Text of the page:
On November 4th, I planted my Midgarden garlic. I had prepared the bed a few weeks earlier by cleaning out the weeds and spreading two inches of compost over the top. No, I do not work it into the soil. I practise the no-dig method.
I estimated between 33 and 44 cloves from the 11 bulbs I had harvested in August (see the post: Garlic Update for 2021). However, I was shocked to have 71 cloves. That’s an average of 6.45 cloves per bulb. I knew the bulbs were big, but I had no idea I’d get more than four cloves from each.
Doing the math, this indicates I may get 458 cloves to plant in the fall of 2022.
Heavily processed and unnatural food practices have been a normal part of the food system in North America for only about 60 years. Before that time, most foods were naturally organic and few people ate processed foods. Both my parents grew up in rural areas where everyone in the community got 90% of what they consumed from their backyard, the forest around them or the ocean. Flour, salt, sugar and a few other basic baking ingredients were the only food items they bought.
While governments, organisations and activist groups prattle on about environmental issues and claim the end of the world is nigh, they offer little in real solutions. They keep talking globally when the answer is locally. When I think of the popular slogan “Buy Local”, I don’t think about buying from a local store. I think of buying food and products grown and created near me, not a thousand miles away. I want apples grown within 100 miles of me, not 500.
In my gardening journey, I seek plants that grow well in my climate. If they are perennial – come back every year – it’s an added bonus. If I can eat it, it’s a staple.
Sunroot is both perennial and edible. They’ve been eaten by humans for centuries, yet I didn’t grow up eating them or growing them in the garden. I don’t know anyone who grew them. Once a staple in the homesteader garden, the sunroot has been replaced with more fashionable edible perennials such as rhubarb and asparagus.
When I tried to find a source for the tubers, I failed. My sister and her son joined the hunt. After two years, my nephew stumbled upon an old rural garden outlet that had sunroots growing in its field. They didn’t sell it but remembered it was growing there. They dug up a few tubers, and I was the lucky recipient of three small pieces.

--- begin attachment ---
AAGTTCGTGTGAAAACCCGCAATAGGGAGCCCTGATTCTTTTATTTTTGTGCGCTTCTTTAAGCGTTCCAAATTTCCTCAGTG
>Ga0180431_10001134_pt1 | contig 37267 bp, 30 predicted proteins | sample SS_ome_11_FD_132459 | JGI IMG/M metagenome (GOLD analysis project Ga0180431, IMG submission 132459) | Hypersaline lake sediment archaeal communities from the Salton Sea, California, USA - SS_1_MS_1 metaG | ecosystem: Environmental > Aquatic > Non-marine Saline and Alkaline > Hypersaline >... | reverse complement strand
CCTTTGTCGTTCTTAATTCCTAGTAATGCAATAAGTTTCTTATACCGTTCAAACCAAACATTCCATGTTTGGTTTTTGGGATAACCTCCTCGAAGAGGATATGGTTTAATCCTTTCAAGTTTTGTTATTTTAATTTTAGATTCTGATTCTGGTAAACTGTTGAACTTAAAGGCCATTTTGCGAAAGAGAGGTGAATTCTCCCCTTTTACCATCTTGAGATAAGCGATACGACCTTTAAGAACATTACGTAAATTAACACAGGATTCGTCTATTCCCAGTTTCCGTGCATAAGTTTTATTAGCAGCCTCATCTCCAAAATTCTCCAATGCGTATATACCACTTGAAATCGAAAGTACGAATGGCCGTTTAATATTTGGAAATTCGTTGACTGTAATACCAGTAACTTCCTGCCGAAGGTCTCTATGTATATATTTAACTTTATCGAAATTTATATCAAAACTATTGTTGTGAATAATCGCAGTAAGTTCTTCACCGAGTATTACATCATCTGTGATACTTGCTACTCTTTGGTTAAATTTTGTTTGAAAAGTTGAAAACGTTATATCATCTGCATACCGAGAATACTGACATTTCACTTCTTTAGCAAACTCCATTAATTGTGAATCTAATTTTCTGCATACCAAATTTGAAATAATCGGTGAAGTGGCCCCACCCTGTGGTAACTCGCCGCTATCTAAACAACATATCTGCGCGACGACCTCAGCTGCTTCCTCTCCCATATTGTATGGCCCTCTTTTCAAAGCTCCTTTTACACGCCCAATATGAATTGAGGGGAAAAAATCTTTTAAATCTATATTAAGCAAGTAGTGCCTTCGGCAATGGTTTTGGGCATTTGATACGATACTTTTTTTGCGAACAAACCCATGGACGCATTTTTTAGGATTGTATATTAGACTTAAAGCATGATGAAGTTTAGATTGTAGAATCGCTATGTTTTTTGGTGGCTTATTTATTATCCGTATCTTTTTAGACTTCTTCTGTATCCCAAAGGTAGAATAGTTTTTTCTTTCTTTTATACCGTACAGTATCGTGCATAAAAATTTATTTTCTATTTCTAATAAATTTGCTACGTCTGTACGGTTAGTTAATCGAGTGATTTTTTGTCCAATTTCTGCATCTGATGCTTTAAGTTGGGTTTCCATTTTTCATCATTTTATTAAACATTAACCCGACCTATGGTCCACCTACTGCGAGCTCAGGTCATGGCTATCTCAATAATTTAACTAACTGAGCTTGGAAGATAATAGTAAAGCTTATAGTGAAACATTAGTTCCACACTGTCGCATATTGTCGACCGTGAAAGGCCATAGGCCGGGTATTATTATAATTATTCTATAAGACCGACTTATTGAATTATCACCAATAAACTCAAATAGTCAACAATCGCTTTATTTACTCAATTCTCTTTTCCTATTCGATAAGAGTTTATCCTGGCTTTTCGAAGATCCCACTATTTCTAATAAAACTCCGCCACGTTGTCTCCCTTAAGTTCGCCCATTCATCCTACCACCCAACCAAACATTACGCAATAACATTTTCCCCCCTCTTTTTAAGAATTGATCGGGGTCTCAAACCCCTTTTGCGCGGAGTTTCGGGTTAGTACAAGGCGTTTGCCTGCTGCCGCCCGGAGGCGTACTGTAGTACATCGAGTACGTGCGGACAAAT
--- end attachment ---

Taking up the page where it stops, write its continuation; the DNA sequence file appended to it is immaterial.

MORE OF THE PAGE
In the past several years, I’ve heard a lot about preppers, and I’ve watched many videos on how they prepare. One topic of discussion that comes up regularly is long-term food storage. This food is intended to sustain individuals in the household for x-amount of time. Some keep a month’s supply of food on hand while others keep a year or two stashed in their pantry.
What continues to amuse me is up until about sixty years ago, having a storage of food in the pantry was common practice. Perhaps people living in cities were less inclined to keep a month’s worth of food on hand, but those living in the country dedicated space, time, money and energy to having a well-stocked pantry for the brutal winter months.
In today’s climate, my family would have been considered preppers because our freezer was full of deer meat, rabbit meat, fish and various items bought from the grocery store. By the end of October, shelves in the cold room were stocked with preserves my mother had done down: chow, pickles, cranberry jam, blueberry jam and a host of other foods picked from the garden or gathered from the forest that surrounded our neighbourhood.
On my journey to be self-sufficient with garlic – I mean Queen of Garlic – I have met with success in the summer of 2021. If you haven’t read about the garlic growing in my garden, check out this post: In the Garden: Growing Garlic.
While the garlic donated from my sister and nephew grew well, the garlic that has grown in my garden since November 2019, which I dubbed Midgarden Garlic, did amazing. I expected three cloves per bulb, but instead I got four or five cloves.